August 21, 2020
A week has elapsed since I complained to you about the unprofessional conduct of Mr. Sackur during his “interview” with Prime Minister Nikol Pashinyan of Armenia. I haven’t received a reply. Since then, on Armenian websites and newspapers in Armenia and in the diaspora, Armenians have expressed their disgust with Mr. Sackur’s ambush technique, his arrogance, his revolting preening, and his blatant anti-Armenian bias. One online publication in Canada received more than 5,000 hits within 48 hours, in addition to letters critical of Mr. Sackur. As well, complaints against Sackur and the BBC appeared on more than a dozen occasions on Facebook.
In light of the above, a viewer would have expected your “hard-nosed super-star” interviewer to defend his performance–yes, that’s the correct word for the hectoring mass of ego which calls itself Stephen Sackur. Instead, the public-school gunslinger took liberties with the facts. A few days after the notorious interview, Mr. Sackur tweeted: “The response to my interview with Armenia’s Prime Minister Nikol Pashinyan has been extraordinary…in both Armenia and in Azerbaijan.”
“Who’s he kidding?” as Americans would ask.
“Extraordinary” in this context is meaningless. It’s hot air. It can mean good, bad, or indifferent. However, it is obvious what Sackur was conspiring to do: he wanted readers to assume “extraordinary” meant positive, a rave. Rather than tell the truth about the negative reaction of Armenians, Mr. Integrity Sackur tried to cover up his lie with a sleight of hand. The fact that the Azeri media was ecstatic with the interview should have been sufficient proof that the Armenian response was the opposite.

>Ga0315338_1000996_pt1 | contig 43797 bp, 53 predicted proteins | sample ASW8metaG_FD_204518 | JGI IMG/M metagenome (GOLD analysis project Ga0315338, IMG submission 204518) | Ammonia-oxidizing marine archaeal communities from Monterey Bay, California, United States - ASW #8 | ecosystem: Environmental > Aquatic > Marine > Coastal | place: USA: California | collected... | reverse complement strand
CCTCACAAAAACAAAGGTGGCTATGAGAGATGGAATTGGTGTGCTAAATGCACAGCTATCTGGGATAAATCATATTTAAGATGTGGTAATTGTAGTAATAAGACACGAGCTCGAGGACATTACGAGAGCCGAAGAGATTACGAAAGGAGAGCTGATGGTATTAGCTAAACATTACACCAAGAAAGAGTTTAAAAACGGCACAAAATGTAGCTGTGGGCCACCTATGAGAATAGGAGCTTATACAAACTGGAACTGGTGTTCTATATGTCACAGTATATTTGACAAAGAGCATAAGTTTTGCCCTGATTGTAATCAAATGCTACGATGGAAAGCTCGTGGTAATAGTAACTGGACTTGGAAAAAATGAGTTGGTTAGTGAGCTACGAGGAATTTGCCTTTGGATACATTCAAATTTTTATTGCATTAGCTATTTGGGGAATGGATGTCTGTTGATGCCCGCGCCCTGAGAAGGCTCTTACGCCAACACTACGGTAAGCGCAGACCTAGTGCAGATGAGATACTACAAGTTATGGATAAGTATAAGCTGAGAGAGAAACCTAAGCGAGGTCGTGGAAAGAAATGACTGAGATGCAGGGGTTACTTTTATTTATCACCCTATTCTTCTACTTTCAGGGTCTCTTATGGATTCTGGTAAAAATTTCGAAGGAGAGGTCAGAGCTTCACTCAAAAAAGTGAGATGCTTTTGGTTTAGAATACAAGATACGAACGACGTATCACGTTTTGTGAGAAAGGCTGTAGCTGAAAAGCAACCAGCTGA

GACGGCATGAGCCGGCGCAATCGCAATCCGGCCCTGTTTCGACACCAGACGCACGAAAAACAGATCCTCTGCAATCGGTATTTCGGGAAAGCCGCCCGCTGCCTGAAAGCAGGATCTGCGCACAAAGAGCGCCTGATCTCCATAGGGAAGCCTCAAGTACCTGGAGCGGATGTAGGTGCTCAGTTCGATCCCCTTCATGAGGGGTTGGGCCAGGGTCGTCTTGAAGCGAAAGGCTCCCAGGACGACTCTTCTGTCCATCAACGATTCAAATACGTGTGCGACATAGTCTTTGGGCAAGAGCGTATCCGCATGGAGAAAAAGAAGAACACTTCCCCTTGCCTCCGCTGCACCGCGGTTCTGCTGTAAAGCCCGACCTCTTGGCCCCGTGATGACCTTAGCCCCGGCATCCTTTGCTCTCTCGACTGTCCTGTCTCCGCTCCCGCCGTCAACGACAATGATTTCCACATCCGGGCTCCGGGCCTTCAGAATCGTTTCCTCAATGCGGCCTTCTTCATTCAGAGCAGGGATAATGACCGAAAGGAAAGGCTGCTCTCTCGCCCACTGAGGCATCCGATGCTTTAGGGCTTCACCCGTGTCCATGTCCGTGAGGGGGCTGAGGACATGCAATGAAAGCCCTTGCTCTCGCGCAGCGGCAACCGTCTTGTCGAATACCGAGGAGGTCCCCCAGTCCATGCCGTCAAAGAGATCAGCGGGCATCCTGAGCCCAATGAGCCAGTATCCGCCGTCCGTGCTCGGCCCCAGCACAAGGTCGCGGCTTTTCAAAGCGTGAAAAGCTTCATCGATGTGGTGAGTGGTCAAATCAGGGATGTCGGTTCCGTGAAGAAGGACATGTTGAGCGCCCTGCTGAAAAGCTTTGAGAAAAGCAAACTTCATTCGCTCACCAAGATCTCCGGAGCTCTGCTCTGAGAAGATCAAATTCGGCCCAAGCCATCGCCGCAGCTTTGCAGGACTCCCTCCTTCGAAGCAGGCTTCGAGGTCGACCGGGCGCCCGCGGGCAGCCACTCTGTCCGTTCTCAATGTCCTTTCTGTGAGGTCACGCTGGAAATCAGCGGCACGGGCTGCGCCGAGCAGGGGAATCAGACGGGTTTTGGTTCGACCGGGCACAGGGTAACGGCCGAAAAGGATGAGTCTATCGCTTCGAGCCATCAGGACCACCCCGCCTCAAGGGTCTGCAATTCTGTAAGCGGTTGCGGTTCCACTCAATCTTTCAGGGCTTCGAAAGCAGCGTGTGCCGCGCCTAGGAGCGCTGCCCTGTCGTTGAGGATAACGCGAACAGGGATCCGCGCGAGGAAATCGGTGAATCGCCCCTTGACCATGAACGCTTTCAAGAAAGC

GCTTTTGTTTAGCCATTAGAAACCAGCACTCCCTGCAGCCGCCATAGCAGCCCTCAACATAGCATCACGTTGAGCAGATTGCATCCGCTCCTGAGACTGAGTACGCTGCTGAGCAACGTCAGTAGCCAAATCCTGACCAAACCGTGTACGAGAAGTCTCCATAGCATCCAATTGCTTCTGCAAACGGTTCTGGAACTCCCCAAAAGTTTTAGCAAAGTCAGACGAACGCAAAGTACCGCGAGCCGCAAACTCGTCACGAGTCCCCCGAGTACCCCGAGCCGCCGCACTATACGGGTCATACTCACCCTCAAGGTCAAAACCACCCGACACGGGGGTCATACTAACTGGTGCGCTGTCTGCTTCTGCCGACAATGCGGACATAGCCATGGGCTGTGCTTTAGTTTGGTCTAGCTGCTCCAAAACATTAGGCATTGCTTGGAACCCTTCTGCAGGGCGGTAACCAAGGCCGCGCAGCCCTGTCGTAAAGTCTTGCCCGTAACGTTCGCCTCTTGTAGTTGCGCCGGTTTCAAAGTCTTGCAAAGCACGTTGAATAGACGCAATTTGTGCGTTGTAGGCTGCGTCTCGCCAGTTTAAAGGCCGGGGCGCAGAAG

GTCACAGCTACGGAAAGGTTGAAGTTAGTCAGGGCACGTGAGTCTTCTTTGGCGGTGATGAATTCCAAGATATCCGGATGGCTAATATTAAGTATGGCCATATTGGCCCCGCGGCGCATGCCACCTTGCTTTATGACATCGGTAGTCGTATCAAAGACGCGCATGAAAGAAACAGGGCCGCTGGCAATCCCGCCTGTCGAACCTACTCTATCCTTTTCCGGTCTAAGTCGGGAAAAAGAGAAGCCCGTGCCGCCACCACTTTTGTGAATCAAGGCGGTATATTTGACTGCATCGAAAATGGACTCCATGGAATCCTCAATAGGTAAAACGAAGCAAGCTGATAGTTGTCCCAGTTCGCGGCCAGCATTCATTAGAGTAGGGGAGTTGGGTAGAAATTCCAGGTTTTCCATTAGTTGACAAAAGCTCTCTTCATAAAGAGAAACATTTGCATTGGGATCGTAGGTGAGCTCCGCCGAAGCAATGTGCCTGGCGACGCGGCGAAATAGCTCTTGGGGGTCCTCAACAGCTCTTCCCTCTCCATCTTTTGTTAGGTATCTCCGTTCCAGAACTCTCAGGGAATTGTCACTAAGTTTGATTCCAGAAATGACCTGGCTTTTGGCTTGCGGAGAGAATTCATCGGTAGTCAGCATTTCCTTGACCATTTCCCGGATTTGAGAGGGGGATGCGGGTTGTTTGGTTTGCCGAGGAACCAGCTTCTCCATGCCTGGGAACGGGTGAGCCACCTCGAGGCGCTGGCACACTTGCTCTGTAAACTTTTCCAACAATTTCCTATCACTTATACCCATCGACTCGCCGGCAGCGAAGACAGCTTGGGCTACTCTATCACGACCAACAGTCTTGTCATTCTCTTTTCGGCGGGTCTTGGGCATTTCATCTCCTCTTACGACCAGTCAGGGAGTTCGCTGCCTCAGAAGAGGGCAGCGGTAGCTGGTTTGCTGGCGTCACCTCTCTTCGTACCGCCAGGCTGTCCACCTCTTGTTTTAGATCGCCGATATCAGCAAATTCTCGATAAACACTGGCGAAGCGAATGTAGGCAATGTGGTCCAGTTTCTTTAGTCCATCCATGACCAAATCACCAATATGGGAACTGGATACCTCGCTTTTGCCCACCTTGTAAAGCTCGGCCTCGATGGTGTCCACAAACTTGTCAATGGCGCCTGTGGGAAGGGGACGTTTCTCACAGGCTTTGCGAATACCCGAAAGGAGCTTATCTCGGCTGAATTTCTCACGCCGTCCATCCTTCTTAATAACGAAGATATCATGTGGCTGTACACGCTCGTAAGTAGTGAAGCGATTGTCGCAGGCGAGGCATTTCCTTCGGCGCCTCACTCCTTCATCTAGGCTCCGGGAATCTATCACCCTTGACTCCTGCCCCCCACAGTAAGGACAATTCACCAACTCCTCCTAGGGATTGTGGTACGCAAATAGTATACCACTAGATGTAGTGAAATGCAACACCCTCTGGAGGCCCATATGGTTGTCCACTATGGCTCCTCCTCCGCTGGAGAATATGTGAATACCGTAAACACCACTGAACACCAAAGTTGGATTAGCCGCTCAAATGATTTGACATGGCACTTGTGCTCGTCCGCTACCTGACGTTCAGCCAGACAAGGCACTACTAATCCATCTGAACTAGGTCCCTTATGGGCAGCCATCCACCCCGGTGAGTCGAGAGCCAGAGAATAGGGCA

Borrowing a page from Mr. Sackur’s Notebook of Gimmicks, I can say: “Mr. Sackur is an extraordinarily bad interviewer who is extraordinarily adept at spreading anti-Armenian falsehood.”
The question arises: why the animus against Armenia and Armenians? Is it because Armenia is of no financial or strategic benefit to Britain? Is it because Armenia has no oil/gas, unlike Azerbaijan? Mr. Establishment Man Sackur knows which side his bread is buttered. He knows Azeri ads are far more likely to appear on BBC than Armenia ads.
Your “tough interviewer” is practicing what was once known as “Afghanistanism”. When the sun never set on the lands illegally occupied by British imperialists, Fleet Street’s ink-stained wretches could write anything about distant lands assured that their fibs wouldn’t be noticed because few Britons had been to Calais. Mr. Sackur must be confusing Armenia with “Afghanistan” of yore.
P. S. I noticed your “hard-boiled” interviewer’s manners are fluid depending on the power and prestige of the interviewee. When he was interviewing IMF’s Christine Lagarde, he lovingly stroked her hand. Different strokes for different folks? Did they go out for an apres-interview dinner? I am just asking.